The author of The Man Who Mistook His Wife For A Hat and many other books on neurology and psychiatry, Oliver Sacks, M.D., has recently been diagnosed with terminal cancer. He estimates himself having a couple more months. But like living his life, he’s determined to leave the world with a roar, passionately, and savouring every moment.
Every year on the same day in June, tens of thousands of us gather at Hong Kong’s Victoria Park to commemorate June 4, 1989. Tiananmen Square. We each light a candle, just like this one, and unite in silence.
Remembering matters. While we should celebrate economic prosperity and societal development, we must not forget events that brought us to where we are today. I can only speak for my own city, or country, I guess. But past atrocities committed everywhere in the world, especially atrocities at the hands the same country’s very own government since those are often the histories suppressed, need to be documented, learned, pondered upon as cautionary tales. Let history not repeat.
When this candle is lit, the crowd usually looks down into the flame, the heaviness of events 25 years prior weighing on its collective psyche. No one speaks. If you were among us, you’d notice the silence, dots of flames forming a sea of light. You might likewise be lost in contemplation of history, and succumb to the serene calm.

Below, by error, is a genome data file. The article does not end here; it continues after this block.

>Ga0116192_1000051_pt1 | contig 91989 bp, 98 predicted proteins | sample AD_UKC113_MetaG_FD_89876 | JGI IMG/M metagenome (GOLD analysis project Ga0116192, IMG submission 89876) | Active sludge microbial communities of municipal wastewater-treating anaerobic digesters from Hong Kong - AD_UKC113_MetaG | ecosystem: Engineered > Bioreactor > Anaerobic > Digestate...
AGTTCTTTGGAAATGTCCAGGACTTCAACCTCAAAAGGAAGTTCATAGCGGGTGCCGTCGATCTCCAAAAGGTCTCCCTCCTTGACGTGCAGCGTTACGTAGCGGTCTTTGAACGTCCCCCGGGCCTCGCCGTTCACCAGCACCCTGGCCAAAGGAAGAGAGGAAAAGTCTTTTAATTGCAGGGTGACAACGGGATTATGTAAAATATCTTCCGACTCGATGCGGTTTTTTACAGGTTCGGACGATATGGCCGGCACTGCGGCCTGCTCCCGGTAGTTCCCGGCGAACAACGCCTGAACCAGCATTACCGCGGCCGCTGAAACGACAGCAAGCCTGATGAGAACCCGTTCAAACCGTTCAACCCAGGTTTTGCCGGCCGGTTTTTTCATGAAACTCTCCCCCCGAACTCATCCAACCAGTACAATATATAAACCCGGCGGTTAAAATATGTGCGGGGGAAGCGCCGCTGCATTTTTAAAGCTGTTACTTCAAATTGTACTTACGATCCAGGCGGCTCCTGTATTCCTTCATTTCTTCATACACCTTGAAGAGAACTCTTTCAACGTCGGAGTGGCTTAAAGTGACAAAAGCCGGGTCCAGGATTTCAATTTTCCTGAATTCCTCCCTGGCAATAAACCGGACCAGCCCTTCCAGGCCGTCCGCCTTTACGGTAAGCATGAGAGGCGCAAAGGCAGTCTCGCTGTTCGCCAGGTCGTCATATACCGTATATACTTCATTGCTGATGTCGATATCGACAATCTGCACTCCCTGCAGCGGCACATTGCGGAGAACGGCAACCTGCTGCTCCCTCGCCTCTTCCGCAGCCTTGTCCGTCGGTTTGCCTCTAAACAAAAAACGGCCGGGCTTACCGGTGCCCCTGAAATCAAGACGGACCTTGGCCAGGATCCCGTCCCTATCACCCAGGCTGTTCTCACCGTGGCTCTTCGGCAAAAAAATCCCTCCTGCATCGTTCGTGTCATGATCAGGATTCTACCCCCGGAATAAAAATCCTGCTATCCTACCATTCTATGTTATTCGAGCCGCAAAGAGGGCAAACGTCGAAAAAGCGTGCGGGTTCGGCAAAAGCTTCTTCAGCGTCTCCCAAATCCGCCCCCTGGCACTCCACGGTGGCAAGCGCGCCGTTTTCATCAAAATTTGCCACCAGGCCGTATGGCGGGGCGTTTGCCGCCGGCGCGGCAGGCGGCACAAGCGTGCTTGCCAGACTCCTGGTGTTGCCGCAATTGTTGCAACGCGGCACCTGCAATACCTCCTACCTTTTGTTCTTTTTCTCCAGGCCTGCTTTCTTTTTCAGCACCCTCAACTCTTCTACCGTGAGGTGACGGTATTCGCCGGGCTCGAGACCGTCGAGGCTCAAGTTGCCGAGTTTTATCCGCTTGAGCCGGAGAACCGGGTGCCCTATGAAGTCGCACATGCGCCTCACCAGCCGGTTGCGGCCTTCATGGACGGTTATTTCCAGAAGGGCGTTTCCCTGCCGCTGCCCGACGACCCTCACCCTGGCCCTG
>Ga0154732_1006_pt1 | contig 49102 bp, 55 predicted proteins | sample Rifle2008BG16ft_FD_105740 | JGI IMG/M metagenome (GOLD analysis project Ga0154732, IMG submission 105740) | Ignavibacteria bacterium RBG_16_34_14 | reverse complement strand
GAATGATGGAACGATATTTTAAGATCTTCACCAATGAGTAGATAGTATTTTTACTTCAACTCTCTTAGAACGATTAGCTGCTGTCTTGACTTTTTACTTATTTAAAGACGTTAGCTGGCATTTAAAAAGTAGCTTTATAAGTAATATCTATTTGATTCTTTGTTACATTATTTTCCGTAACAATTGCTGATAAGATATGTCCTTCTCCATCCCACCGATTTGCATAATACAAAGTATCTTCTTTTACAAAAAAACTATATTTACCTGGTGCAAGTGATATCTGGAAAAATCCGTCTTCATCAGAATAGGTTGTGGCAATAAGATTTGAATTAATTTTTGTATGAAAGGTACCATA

Do you feel like your life is sometimes all about waiting? Waiting for that someone, that text message, that phone call, that person to come home. Or for the government cheque to come in, that social worker to respond to your request. Rarely the wait is pleasant. Often it’s painful.
Everyone acts quite differently in private than in public. In private we feel comfortable picking our noses, gargling Listerine, walking around naked, having sex, singing in the shower, relieving ourselves of number one and two. How private we are about these matter depends on our upbringing, culture, and prevailing social norms. Continue reading →